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September 2080

New York

The Church of the Transmigration promised an eternity of bliss in the Higher Plane of the virtual universe, unchained from the bondage and pain of earthly life. It was strange, the rationalizers admitted, but stranger than becoming one with Brahma or sitting at the right hand of God, stranger than Nirvana or Heaven? Hardly.

And where other religions only made promises about becoming one with Brahma or sitting at the right hand of God, this heaven was one you could see and taste and touch in Vir. This was a heaven whose workings you could understand, a scientific heaven in place of the mysteries of an earlier god. They uploaded you into the computer, not just a consciousness but all of you, but you couldn't scan an object so completely and leave it perfectly intact. The process was literally deadly, it fried your synapses and destroyed your body. But then bodily death (and strictly speaking, they did not consider it that, "transmigration" was the word they always used) had always been the price of admission to heaven. And history had known no shortage of Crusaders ready to lay down their lives in the belief that they would go to paradise the instant they fell. Unlike their paradise, this heaven let you hear the testimonials of those before you, for those who had transmigrated were still there in Vir to be seen and spoken to.

Not surprisingly the Church had found adherents. Three hundred million had made the journey so far, and they said that hundreds of millions more, perhaps billions more, were on the waiting lists. (Fifty times a Holocaust their opponents cried!) Yet it had all seemed so distant to Bobbie until two weeks ago, when Pyrce told her that he would be doing it, too, and that he wanted her to be there with him, holding his hand during the ceremony . . .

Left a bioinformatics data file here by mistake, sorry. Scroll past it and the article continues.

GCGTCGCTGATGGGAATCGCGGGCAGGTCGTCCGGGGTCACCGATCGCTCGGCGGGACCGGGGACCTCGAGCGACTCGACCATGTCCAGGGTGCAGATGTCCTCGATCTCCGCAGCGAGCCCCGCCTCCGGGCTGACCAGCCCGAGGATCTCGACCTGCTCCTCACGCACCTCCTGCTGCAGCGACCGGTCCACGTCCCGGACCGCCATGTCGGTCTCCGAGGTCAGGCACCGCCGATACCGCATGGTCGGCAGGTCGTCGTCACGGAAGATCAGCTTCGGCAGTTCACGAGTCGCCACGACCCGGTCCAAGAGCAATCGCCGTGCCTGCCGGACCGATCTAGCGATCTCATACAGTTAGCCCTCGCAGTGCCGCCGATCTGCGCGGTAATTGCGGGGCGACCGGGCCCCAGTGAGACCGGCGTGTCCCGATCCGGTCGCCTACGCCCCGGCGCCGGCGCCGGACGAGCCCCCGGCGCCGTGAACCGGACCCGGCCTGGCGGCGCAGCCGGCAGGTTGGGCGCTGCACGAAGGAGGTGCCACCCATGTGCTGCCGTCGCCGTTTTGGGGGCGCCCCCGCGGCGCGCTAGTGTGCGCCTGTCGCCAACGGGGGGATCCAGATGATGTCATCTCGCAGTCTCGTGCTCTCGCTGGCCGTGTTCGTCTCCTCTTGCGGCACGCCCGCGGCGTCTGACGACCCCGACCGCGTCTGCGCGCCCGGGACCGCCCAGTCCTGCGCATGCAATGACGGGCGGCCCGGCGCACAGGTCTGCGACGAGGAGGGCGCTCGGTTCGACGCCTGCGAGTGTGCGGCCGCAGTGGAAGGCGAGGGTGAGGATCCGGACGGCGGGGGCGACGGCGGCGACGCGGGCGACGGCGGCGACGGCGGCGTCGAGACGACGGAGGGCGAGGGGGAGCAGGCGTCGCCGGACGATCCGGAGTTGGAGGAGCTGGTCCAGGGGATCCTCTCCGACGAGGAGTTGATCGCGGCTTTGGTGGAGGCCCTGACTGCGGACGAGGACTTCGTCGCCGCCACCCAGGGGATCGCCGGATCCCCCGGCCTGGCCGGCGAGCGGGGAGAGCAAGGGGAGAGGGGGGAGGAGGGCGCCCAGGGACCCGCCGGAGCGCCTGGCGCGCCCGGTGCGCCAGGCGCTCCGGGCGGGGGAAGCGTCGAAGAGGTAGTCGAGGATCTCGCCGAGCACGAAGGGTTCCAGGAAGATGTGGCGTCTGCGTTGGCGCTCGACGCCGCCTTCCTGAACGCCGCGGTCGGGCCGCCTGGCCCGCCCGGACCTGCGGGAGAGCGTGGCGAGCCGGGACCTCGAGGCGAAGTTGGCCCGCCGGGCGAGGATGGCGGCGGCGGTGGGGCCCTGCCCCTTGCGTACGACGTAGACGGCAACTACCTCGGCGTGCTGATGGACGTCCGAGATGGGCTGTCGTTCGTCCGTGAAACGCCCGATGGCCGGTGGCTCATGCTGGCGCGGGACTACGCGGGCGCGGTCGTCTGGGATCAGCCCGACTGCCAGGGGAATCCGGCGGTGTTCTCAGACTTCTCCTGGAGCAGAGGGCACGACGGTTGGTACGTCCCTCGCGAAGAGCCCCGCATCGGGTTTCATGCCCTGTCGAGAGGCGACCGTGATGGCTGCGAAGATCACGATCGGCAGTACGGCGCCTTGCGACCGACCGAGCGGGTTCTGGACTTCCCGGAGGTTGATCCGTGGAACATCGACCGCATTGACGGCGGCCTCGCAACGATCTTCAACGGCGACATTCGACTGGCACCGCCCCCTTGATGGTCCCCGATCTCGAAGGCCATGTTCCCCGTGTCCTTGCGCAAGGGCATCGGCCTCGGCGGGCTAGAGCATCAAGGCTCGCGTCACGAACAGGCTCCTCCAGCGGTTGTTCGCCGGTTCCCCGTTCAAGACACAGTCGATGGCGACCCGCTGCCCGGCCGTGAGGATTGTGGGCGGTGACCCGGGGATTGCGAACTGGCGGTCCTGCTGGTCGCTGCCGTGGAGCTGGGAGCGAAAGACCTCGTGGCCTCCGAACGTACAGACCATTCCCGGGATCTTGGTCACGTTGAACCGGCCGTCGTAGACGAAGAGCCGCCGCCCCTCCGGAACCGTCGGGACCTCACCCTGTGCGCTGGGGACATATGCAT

Pyrce Godwin was that most enduring of nineteenth century Romantic cliches, the alienated and anguished artist. Pyrce was a young painter of unconventional illusions, moderate talent, modest background and no connections, leaving him without access to the circles in which he could have hoped for something like success, or the comforts that softened the edges of such realities. Much like his finances his health had never been good. He was no cripple, and he may have had a long life ahead of him, but his physical frailties added to his existential ennui, further isolating him from the world. Pyrce had never got along easily with others, nor they with him, which was, perhaps, how she came to be here with him; he so often seemed to be within his own little world, just as she was. And here the Church came, offering him a vision of a beautiful world, where everything would be as it should be, and nothing would ever hurt.

Sitting here alongside the scanner bed in the softly lit, rectory-like hospital room, silent but for the hum of the machinery, she remembered the objections of the rejectionists. The myriad religious and humanistic activists who firmly believed Transmigration to be murder, and the consciousnesses inside the Church's data banks to be nothing more than elaborate computer programs. Computers and robots can never be called alive, they said. They lack the essence of experience, merely collecting and retaining data, they said. Machines are never born, linked to the rest of the living universe through parents and their parents and their parents back to the very beginnings of life, and gestated in a process where they recapitulated their species' whole evolution, but are made whole, in a single piece. And where even a single cell comes into existence alive, indeed is alive when it is mere potentiality, the most complex machine does not even function until it is started up, dead until someone plugged it into the wall. The machine-men and machine-women are organized, not organic; synthetic, not natural.

It was all metaphysical babble to the sort of hard-core rationalist, materialistic thinking Bobbie had been brought up with. What is experience but data, the materialists asked? And what are living things but nature's inventions? What are we all but information encoded in carbon? She didn't feel so sure of that now, and she thought of how no one had ever been translated back from the machine – if maybe the rejectionists were right that life could not be so readily transferred, that the laws of thermodynamics held for the soul, and something was lost in every conversion of matter and energy, and something of Pyrce would be lost in the process. Something essential.

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